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Experiments on Telephone Telepathy
by Rupert Sheldrake
Many people have found that they think about someone they haven't thought of for a while, and then that person calls. Also, many people say that sometimes when the telephone starts ringing they sometimes know who is calling them, even when they had no reason to expect this person to call.
Skeptics usually dismiss these experiences by suggesting that they are a matter of chance coincidence, combined with selective memory: people only remember the times the were right and forget when they were wrong. But skeptics have no data to back up these suggestions. Surprisingly, there as been almost no research on this subject, so the question is entirely open.
I outline below a simple way of doing experiments on this phenomenon.
In the simplest version of this experiment, the subject nominates four people to whom a telepathic response seems likely. The subject gives the experimenter the names and telephone numbers of these people, and also identifies times at which all concerned will be free to take part in tests. Obviously this experiment needs to be conducted with a telephone that does not have a caller-identification display. For this reason the experiment cannot be done with a mobile phone, since all available models have a caller-ID display.
Fifteen minutes before the time chosen for a trial, the subject sits quietly reading, or engaged in some other relaxing activity (but not watching TV or a video, which can be too distracting). In videotaped trials, the subject should remain on camera for the whole of this period. For example, if the test telephone call is scheduled for 11.15 a.m., the subject sits down, within the field of view of the camera, at 11.00 a.m. Shortly afterwards, say at 11.02, the experimenter throws a die to pick one of the four potential callers, each of whom has been assigned a number from 1 to 4. (If the die shows 5 or 6, it is thrown again until 1, 2, 3 or 4 comes up.) The experimenter calls this person, and asks him or her to call the subject at 11.15. If the other potential callers have not heard from the experimenter by 11.05, they know they are not taking part in this particular trial.
At the prespecified time, the chosen caller telephones the subject, having thought about the subject for a couple of minutes beforehand. When the phone rings at 11.15 the subject knows it is one of the four potential callers, and has to guess which one it is before picking up the phone. The subject says this guess to the camera, and then picks up the phone, saying "X," or "Hi, X," or "Hello, X," before the other person says anything.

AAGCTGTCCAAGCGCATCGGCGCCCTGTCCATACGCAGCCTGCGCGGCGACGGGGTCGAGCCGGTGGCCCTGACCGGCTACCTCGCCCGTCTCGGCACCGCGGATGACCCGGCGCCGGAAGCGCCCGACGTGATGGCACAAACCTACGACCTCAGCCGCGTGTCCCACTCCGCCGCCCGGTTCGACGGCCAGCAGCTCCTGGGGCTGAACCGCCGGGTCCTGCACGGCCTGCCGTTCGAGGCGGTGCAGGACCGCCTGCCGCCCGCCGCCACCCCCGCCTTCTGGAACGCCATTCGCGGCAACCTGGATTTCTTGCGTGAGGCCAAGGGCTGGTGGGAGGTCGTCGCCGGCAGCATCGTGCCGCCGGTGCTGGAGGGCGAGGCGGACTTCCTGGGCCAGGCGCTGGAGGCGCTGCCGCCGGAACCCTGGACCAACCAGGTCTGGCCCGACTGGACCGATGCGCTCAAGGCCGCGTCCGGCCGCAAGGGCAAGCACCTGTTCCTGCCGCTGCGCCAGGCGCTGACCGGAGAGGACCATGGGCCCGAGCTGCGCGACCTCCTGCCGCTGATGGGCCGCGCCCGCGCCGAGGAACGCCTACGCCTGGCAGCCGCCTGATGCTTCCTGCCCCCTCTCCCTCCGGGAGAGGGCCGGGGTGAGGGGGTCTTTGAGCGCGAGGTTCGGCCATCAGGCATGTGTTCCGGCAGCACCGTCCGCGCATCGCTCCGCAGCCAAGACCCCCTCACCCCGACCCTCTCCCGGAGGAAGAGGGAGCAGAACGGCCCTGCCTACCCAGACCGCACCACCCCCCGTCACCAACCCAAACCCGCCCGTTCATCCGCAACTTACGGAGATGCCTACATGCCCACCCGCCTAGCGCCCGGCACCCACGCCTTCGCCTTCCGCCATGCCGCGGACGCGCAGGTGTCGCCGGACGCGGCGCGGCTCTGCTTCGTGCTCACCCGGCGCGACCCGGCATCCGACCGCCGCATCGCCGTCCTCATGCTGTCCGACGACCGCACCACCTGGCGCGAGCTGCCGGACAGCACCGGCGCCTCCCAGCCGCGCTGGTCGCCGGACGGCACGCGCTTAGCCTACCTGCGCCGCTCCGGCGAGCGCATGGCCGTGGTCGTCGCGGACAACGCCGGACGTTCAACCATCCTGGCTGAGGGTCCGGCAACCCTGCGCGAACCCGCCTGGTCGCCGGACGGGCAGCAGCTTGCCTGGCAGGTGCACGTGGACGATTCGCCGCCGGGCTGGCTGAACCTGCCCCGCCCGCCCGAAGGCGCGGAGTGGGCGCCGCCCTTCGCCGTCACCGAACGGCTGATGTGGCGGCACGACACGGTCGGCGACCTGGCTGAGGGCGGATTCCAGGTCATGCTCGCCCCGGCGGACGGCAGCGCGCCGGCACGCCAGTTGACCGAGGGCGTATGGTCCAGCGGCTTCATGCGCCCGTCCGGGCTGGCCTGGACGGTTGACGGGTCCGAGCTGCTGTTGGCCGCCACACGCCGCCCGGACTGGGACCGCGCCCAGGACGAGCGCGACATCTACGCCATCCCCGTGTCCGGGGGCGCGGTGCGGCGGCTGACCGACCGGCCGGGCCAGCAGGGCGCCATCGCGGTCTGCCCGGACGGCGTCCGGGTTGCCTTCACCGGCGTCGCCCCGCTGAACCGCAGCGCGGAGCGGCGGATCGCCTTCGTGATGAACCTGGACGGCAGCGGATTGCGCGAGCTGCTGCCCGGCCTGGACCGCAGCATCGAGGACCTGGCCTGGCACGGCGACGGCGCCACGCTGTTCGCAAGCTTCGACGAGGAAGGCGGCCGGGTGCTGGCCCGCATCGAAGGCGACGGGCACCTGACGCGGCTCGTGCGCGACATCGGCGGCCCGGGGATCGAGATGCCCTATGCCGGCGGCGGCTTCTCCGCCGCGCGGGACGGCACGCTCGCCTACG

There is a 25 percent chance of being right by chance. If the subject's guesses are more than 25 percent correct, the data need to be analyzed statistically to assess their significance. The most appropriate statistical method is the binomial test. According to this test, in a series of 10 trials with four potential callers, if 6 or more are correct, the result is statistically significant at the conventional threshold level of p = 0.05, or in other words with odds against chance of 20 to one. In a series of 15 trials, scores of 9 or more correct guesses are significant. In a series of 20 trials, again 9 or more are significant. In 25 trials, 10 or more correct guesses are significant.
Another way in which this experiment can be done is to have all four callers in the same place, together with the experimenter. Then all of them can be videotaped continuously by a single camera, while the subject, in a different place, is filmed continuously on another camera with a synchronized time code. As before, the experimenter picks one of the four callers at random for each trial, and the person calls at the prespecified time. Having all the callers in a single place makes it possible to control the experiment more tightly, and to record every aspect of it on videotape.
Experiments could also be carried out with call-anticipating animals. One simple experimental design would be to videotape the animal during a series of test periods in which four different people made phone calls, in a random sequence and at randomized times. One of these people would be someone to whose calls the animal usually responded. The others would be strangers. If the animal showed its usual reactions when the person it knew rang, but ignored calls from the other three people, then this would provide strong evidence for telephone telepathy in the animal.One possible complication could be telephone calls from other people during the experimental period. That is why it is important to choose a time, or use a line, where such calls are unlikely.
A simple form for recording the results is given below
Date and time of experiment:
Right or wrong
Please send your findings to me at:
20 Willow Road, London NW3 1TJ, England
or email a summary to Pam Smart.